How to file a noise complaint in Oklahoma City

Reasonable. That seems to be the key concept of the Oklahoma City noise ordinance, and what you can expect the police to look for if you ever call in with a noise complaint.

Like it or not, sound is an inescapable part of life. Even alone in the most desolate place in the world you most likely will hear the sigh of the wind or the song of a bird. Or the beat of your own heart and your breathing will shatter the silence.

But at a certain level, pitch and duration, sound becomes noise, which is unpleasant by definition. Where to draw that line is what’s tricky. What’s a normal and acceptable sound, and what’s noise?

Personally, I think noise is too much man-made sound, whether it comes from a single source, like the neighbor’s stereo, or multiple sources, like the traffic and horns and loud conversation and construction in the city and more, that combine on a sunny summer day in a busy downtown urban area.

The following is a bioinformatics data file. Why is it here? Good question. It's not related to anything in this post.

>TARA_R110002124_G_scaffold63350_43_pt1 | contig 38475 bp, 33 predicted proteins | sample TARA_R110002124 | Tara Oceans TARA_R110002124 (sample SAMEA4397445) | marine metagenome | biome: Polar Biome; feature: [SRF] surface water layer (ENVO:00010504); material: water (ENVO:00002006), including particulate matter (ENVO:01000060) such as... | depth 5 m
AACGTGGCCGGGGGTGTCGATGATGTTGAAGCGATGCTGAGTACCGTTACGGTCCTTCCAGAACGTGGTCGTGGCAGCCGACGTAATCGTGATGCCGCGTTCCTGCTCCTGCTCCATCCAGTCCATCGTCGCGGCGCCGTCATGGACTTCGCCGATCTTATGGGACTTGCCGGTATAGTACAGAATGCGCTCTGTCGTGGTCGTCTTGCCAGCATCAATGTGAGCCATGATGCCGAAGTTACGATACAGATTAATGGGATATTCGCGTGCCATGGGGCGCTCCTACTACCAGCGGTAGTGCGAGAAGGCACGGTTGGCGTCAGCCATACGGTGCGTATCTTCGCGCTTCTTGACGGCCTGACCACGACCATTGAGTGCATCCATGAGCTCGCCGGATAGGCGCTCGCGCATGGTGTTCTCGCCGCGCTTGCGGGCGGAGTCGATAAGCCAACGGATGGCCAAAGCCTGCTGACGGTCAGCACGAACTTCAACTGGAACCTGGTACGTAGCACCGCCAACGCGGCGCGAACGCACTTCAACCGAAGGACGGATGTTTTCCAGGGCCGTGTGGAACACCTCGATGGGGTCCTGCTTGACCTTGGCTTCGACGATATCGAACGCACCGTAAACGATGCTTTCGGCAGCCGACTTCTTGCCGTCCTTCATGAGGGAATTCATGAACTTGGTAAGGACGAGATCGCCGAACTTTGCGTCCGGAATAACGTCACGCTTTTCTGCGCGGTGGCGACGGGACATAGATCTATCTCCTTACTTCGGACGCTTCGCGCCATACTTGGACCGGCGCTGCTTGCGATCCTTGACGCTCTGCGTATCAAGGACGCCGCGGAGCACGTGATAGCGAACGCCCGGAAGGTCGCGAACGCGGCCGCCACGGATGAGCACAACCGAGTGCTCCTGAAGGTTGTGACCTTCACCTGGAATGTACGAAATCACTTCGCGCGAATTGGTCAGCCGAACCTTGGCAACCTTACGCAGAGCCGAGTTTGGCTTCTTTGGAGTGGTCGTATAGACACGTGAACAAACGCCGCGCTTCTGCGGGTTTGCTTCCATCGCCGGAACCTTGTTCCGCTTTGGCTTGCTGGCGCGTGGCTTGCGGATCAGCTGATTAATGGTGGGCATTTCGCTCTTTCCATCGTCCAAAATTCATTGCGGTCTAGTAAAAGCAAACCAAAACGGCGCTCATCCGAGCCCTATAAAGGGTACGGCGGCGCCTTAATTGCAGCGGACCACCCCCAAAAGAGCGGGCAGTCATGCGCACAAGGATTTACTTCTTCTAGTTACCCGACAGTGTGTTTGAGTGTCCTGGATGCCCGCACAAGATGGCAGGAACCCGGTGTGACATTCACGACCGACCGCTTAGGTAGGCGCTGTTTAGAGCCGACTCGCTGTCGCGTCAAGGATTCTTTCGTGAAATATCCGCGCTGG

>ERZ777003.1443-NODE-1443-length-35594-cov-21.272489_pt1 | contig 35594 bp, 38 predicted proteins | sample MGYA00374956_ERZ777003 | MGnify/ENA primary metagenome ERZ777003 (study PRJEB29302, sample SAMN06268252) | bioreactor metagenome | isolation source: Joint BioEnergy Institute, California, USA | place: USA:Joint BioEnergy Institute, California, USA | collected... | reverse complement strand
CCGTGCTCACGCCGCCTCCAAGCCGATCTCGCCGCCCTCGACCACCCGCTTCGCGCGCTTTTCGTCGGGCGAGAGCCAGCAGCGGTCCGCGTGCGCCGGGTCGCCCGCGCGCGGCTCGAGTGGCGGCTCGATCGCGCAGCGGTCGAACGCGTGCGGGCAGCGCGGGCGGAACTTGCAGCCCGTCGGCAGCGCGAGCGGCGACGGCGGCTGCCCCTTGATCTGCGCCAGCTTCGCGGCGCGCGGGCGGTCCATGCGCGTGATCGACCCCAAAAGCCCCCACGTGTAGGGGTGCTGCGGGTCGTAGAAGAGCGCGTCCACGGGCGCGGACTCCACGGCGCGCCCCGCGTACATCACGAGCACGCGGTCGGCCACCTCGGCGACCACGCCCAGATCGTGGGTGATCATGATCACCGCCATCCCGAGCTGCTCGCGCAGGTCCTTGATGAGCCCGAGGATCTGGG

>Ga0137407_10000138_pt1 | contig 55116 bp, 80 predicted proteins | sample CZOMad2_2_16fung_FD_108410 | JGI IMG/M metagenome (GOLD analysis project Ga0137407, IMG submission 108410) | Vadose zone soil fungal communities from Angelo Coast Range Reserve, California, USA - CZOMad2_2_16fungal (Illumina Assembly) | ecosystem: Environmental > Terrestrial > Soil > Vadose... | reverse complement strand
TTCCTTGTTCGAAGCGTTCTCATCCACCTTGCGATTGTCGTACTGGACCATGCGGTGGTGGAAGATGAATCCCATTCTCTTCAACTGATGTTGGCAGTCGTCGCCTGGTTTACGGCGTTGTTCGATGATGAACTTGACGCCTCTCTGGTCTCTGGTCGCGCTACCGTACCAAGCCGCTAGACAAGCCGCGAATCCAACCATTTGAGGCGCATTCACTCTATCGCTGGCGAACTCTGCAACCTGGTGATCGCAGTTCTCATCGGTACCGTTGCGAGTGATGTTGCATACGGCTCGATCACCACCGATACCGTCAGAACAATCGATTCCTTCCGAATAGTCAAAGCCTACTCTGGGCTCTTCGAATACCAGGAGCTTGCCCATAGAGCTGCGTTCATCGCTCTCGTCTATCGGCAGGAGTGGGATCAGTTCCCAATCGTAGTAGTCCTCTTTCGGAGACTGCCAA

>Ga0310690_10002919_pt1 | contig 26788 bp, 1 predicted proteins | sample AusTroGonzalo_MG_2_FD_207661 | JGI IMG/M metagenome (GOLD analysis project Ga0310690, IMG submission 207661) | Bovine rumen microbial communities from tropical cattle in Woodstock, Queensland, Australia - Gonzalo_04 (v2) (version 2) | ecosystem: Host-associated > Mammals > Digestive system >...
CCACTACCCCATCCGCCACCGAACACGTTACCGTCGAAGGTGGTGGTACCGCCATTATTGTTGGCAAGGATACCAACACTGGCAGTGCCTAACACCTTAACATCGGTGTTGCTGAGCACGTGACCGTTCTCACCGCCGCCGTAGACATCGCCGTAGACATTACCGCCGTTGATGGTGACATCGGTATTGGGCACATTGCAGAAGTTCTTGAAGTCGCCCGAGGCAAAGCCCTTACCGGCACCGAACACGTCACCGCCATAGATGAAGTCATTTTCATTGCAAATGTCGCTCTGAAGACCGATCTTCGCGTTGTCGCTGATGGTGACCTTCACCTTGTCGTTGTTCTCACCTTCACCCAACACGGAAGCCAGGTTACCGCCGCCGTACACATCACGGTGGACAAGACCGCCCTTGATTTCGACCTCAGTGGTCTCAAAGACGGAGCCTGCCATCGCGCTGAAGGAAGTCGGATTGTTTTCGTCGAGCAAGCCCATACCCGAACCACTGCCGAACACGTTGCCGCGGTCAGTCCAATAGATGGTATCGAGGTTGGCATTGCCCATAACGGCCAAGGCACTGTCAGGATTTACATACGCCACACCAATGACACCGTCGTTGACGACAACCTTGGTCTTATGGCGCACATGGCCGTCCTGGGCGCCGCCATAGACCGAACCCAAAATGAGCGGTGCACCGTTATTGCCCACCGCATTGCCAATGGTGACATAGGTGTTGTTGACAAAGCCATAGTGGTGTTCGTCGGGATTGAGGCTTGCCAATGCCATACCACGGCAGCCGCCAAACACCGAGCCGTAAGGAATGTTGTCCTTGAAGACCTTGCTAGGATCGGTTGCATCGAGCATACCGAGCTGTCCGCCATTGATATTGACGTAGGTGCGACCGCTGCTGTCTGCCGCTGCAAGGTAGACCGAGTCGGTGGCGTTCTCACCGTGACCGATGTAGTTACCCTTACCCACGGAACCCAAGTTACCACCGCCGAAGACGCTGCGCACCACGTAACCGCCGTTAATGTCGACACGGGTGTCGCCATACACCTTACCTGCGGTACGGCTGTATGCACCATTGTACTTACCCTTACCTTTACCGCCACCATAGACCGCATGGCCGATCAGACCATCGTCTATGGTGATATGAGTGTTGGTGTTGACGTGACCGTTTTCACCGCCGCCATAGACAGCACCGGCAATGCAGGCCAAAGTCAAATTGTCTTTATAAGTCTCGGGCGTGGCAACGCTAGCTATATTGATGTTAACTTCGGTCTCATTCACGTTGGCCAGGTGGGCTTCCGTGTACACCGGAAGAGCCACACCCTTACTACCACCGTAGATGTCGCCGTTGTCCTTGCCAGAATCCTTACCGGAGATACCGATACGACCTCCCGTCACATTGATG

I also think that OKC’s noise ordinance successfully separates the acceptable from the unacceptable. And I say this not based on just reading the law, but also based on two real-life examples in which the Oklahoma City responded to noise complaints. These involved a lawn mowing incident and the other a sidewalk drummer. Both cases interesting in their own way. More on them later.

Oklahoma City’s Noise Ordinance

Chapter 34 – Section 1 of the ordinance states, in part, that:

(1) “…the making, creation or maintenance of such excessive, unnecessary, unnatural or unusual noise, prolonged in time, place and use, affects and is a detriment to public health, comfort, convenience, safety, welfare and prosperity of the residents of the City;”